See also: Orzammar Assembly

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As dangerous as it is to mistake a dwarf's caste, it is far more deadly to mistake his alliances among the noble houses of Orzammar. Everyone in the city is allied with someone, whether by blood or by word. The nobles do not engage directly in commerce themselves, as that is the domain of the Merchant Caste, but they do serve as patrons. They invest in shops or in artisans' work, and in turn reap a share of the profits as well as a measure of the credit. Merchants and warriors alike benefit from the service of a prestigious patron.

The relative power of each house is ever-changing. It is usually safe to assume that whichever noble house holds the throne is at the top of the heap, but below that, things grow into a tangled mess. Houses ally with one another by marriage. They earn rank and prestige when combatants loyal to them, or from their own bloodlines, win Provings. They earn it when artisans they patronize become sought-after or well regarded, or when the merchants they invest in become successful. The degrees of power that these achievements confer is so murky, even to the dwarves, that it isn't unusual for nobles to challenge each another to Provings over whose smith forges better belt buckles, or whose servants have the best manners. Nor is it out of the ordinary to find two merchants arguing over whose noble patron has won the most acclaim, for the rank of the patron is the rank of the client.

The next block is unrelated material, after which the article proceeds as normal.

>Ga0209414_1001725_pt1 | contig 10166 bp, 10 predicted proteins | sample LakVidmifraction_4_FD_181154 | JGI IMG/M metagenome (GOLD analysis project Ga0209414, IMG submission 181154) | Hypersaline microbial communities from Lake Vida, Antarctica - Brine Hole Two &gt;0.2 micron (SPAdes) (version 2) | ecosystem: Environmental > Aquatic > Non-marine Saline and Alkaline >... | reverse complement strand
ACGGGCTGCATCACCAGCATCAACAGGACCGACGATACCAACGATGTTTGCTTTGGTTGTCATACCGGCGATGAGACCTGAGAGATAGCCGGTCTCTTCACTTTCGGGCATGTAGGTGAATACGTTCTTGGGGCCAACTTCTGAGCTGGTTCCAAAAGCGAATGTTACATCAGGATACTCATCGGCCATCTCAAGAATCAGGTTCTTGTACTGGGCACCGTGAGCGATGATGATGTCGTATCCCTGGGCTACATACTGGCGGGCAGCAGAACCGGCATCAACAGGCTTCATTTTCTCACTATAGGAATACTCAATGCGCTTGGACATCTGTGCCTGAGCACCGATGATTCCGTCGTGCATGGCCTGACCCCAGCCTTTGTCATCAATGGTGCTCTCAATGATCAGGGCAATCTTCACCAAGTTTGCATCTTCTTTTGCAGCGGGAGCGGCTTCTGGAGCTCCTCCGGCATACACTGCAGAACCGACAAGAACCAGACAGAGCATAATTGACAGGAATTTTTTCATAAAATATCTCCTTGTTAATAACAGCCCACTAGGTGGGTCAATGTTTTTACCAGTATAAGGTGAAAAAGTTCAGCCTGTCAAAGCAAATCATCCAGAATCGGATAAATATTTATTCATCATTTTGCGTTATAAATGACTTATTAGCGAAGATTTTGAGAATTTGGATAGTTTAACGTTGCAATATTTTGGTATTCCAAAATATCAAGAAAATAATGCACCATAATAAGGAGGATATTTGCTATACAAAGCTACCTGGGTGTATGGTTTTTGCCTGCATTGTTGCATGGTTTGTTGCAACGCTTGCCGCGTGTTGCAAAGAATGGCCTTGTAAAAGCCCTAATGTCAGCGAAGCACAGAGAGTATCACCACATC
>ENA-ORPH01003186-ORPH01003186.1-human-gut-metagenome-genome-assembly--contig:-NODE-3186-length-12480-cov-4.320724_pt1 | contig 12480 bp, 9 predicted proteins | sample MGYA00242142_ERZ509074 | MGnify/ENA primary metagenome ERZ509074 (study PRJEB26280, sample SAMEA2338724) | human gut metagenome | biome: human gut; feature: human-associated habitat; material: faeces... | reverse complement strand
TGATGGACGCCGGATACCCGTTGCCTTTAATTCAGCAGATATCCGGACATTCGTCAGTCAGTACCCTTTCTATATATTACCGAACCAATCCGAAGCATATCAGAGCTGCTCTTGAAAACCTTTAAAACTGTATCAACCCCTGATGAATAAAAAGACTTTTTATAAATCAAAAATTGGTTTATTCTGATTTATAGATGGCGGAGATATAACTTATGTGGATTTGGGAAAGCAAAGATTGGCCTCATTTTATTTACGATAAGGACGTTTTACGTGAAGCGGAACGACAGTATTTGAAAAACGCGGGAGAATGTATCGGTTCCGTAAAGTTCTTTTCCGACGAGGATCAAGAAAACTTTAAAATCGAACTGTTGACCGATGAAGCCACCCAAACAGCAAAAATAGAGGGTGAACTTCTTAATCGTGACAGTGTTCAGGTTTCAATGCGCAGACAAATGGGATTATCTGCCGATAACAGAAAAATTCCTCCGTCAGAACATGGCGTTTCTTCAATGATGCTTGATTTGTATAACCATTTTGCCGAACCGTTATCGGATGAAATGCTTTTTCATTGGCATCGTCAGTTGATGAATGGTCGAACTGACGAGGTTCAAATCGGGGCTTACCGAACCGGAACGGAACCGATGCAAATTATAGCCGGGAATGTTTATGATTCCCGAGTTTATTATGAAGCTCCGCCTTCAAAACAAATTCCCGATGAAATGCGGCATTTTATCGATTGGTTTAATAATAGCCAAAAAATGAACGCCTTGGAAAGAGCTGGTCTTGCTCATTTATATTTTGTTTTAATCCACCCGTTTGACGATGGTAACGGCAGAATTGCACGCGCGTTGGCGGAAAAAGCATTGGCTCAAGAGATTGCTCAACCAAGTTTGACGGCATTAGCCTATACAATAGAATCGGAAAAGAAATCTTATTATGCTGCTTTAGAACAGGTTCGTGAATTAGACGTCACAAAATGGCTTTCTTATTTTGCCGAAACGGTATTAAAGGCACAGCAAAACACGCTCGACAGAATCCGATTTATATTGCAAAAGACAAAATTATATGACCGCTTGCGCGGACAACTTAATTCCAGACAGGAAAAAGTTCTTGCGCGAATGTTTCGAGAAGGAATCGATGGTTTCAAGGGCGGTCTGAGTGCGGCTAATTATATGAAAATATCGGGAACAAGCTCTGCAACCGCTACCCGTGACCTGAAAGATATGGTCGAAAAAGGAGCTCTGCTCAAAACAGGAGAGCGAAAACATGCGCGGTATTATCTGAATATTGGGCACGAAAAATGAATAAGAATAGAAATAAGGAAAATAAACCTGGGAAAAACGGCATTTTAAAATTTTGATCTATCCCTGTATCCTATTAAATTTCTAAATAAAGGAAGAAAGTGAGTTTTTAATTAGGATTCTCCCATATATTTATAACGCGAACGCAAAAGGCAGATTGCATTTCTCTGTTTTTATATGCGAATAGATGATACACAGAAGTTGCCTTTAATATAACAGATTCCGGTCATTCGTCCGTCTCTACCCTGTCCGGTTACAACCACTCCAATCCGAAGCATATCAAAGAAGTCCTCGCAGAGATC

Nowhere is this more apparent than in the Assembly, where the deshyrs, representatives of each noble house, meet. Although the king technically rules Orzammar, kings are elected by the Assembly, and so each king must work constantly to maintain the support of the deshyrs. Kings who prove unpopular find their heirs deemed unacceptable to inherit the throne. Power then passes to another house.

--From In Pursuit of Knowledge: The Travels of A Chantry Scholar, by Brother Genitivi

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